Carly Simon’s Romulus Hunt Comes Straight From Her Heart to Nashville

Noah Liff Opera Center • December 5 through 7

by Erica Ciccarone

Carly Simon is coming to Nashville, but she won’t be at Bridgestone Arena or the Ryman. She’ll be at Noah Liff Opera Center watching the comeback of her 1993 opera, Romulus Hunt. If you didn’t know Simon ever wrote an opera, it just goes to show that “You’re So Vain” is just one facet of this multi-dimensional artist.

Courtesy of the Nashville Opera

Courtesy of the Nashville Opera

Twenty years ago, the Metropolitan Opera Guild and Kennedy Center commissioned Simon to write a contemporary family opera that would interest young people in the form and thus add more security to its future. The songwriter found herself writing recitatives much the same way she wrote songs normally, penning the lyrics first and writing the notes above the words. Admitting that she’s “not the kind of musician who can write out formal musical text,” she had help from Teese Gohl, Jeff Halpern, and long-time collaborator Jacob Brackman to form it into a score that could be read by serious musicians.

The story’s hero is Romulus Hunt, a twelve-year-old boy whose parents have just split up. His straight-laced, uptown mom, Joanna, and his artsy, downtown dad, Eddie, have differing ideas about parenting, and Romulus is caught in the middle with no one but an imaginary Jamaican best friend to guide him. The two scheme to get Joanna and Eddie back together, and as is usually the case, the parents learn more about life and love than their precocious child does.

The story is dear to Simon’s heart, for it is drawn from experience. Simon says that when she and husband James Taylor divorced in 1983, their children were three and six. “It was incredibly difficult, much more difficult than anyone gives it credit for,” she says, and, empathetic to her children’s emotional turmoil and resilience, Romulus was born. It’s a situation with which many children will feel connected, and Simon hopes it can spark conversations between parents and kids about these issues. “We’re getting a divorce, but I’m taking you to the opera,” she joked. “To turn young people on to different forms of music is very important. I grew up with musical theatre in my household—Kiss Me Kate, South Pacific, George Gershwin. We also had opera in the house.” Her father played classical piano; her mother sang opera, and two of her uncles were jazz musicians. “It’s no surprise that my oldest sister grew up to be an opera singer, and Lucy and I became the Simon Sisters.”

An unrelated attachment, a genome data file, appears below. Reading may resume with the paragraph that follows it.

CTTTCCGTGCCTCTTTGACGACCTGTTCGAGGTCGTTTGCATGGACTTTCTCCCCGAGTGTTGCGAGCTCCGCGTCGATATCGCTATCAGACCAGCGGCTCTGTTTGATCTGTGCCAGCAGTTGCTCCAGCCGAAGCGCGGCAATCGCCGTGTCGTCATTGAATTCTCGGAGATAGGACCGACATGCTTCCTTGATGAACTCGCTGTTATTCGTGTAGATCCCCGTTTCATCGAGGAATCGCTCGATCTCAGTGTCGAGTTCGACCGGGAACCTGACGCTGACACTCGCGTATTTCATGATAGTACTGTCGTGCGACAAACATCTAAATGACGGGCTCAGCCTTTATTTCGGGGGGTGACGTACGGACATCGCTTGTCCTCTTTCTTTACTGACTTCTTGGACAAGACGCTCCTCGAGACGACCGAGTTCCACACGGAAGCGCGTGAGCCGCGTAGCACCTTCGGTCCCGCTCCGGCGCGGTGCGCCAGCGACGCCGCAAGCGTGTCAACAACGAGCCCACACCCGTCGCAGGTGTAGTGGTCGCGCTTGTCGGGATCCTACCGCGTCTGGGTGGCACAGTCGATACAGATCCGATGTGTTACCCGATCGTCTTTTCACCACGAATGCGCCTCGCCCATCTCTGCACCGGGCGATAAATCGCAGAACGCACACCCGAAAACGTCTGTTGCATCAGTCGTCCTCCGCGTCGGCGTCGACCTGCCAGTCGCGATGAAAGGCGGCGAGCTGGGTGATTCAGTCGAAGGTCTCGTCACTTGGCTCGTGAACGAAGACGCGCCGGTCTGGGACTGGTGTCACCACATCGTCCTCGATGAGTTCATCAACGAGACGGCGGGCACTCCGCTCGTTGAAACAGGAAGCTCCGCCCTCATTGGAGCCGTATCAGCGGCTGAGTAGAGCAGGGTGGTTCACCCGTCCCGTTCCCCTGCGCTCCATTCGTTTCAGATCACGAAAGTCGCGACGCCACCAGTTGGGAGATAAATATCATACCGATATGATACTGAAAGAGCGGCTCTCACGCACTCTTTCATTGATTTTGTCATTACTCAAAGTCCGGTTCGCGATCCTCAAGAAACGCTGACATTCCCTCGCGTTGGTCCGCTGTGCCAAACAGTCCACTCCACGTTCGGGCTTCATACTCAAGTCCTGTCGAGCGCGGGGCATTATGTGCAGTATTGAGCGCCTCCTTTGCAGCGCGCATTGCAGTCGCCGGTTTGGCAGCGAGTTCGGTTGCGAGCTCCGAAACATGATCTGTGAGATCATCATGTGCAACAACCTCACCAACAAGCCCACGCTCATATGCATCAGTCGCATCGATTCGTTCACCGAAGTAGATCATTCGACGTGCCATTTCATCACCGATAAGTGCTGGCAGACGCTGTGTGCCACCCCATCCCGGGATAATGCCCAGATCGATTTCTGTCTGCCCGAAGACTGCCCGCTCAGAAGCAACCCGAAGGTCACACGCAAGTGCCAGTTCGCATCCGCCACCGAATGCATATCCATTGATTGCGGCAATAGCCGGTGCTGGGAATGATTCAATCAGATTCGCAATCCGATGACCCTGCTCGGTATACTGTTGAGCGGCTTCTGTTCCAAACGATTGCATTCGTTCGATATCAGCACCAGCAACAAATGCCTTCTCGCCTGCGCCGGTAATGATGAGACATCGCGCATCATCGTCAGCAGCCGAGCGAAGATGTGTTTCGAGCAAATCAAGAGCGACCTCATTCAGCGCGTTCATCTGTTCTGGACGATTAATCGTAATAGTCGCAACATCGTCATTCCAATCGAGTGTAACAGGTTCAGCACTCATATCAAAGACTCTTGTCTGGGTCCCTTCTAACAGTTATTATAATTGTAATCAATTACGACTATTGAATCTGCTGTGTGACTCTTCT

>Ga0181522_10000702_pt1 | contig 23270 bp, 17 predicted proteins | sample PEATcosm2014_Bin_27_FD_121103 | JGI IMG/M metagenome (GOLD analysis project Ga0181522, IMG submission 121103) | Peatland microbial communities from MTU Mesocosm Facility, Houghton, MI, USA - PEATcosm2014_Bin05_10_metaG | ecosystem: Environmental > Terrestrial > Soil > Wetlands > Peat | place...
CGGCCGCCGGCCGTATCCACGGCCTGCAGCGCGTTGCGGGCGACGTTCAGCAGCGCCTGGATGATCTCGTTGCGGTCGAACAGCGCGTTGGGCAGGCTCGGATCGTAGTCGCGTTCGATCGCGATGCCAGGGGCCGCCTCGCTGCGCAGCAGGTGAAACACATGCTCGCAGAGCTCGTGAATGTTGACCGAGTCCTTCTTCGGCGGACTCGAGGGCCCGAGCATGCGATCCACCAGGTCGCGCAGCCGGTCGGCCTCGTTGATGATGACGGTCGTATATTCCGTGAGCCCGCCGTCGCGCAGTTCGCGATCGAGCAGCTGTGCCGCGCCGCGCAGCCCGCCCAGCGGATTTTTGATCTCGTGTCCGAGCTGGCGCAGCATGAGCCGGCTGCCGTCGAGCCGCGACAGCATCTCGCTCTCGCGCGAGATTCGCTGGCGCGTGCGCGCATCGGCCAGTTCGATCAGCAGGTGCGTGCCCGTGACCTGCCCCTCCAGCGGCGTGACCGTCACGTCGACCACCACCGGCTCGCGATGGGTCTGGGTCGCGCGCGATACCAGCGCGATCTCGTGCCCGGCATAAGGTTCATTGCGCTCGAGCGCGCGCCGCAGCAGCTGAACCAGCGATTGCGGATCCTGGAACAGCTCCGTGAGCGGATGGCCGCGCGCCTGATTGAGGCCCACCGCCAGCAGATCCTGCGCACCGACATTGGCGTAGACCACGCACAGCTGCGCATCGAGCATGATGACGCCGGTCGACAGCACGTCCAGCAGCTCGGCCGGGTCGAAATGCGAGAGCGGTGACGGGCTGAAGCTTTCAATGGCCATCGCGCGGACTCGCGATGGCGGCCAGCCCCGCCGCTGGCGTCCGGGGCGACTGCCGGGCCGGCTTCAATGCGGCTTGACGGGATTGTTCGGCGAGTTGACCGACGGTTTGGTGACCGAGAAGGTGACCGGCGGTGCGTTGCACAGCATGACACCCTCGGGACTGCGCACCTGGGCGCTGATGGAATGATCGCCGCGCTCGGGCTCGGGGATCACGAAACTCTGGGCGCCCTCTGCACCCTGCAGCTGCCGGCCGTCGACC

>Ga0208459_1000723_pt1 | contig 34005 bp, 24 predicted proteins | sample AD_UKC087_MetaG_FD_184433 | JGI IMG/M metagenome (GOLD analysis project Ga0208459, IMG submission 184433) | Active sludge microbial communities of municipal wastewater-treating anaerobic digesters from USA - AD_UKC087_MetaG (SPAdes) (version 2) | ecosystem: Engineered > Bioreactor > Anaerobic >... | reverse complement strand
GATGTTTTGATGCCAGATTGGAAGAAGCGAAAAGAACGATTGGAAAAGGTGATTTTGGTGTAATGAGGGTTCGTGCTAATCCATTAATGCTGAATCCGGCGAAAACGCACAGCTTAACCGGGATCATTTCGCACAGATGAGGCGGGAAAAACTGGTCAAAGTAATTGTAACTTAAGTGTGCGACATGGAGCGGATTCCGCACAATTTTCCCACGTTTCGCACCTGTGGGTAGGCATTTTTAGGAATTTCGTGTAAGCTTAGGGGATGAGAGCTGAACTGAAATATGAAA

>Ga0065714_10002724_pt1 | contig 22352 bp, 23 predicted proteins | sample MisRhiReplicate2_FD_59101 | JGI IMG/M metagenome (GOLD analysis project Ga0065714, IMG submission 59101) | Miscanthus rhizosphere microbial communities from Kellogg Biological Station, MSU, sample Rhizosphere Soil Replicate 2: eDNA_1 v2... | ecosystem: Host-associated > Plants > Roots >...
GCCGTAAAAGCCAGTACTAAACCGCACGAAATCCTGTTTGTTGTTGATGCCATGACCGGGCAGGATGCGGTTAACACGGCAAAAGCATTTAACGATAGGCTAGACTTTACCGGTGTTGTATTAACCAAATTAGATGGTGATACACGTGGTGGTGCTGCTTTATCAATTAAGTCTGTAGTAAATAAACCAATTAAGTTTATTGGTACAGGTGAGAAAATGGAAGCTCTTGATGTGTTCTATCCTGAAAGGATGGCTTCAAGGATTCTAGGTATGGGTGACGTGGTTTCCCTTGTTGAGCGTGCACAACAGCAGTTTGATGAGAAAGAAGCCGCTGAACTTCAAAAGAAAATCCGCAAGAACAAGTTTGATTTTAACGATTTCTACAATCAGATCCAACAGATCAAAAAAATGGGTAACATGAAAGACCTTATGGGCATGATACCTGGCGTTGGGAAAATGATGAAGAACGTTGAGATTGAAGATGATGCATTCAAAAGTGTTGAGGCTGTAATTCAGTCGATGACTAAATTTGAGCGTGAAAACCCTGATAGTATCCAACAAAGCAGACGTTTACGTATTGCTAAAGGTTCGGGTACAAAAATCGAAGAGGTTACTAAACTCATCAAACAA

In 1993, Romulus Hunt didn’t fare well critically, and the New York Times reported legal issues between Simon and the Guild over the length of the opera and one of its songs. Here in Nashville, while the staging required some re-imagination to suit the black-box theater, Nashville Opera is performing it true to Simon’s original vision. As is the case with crossover productions, the pop-infused score may have put off traditional opera critics if they viewed it through a classical lens instead of a contemporary one.

So how does a twenty-year-old opera that met lukewarm critical reception get revitalized in Nashville? John Hoomes, artistic director of Nashville Opera and opera scholar, saw something in it and pursued Simon. Reed Hummell, senior director of sales and marketing at Nashville Opera, says that the intimate atmosphere of the Liff Center (it seats 262) allows more room to explore artistically significant but lesser-known or nonstandard works. The Liff Center and Hoomes endeavor to provide a greater width and depth of the opera experience, which includes productions that are off the grid.

“It’s a significant work that needs to be shown, by an artistic legend,” Hummell says. “People look at Simon as a pop star, but she’s so much more than that.”

Simon, who has visited Nashville only once, is in touch with performers, making some of the small changes she observed the first time around. “If I had my druthers, I would do a month’s showcase and workshop it with a lot of musicians to try out so many different things. I’m so pleased that Mr. Hoomes is turned on by it.” She’ll be in Nashville working with the cast in the days leading up to the December 5, 6, and 7 performances.

See Romulus Hunt at the Liff Center December 5 to 7. For performance times and additional information please visit www.nashvilleopera.org.

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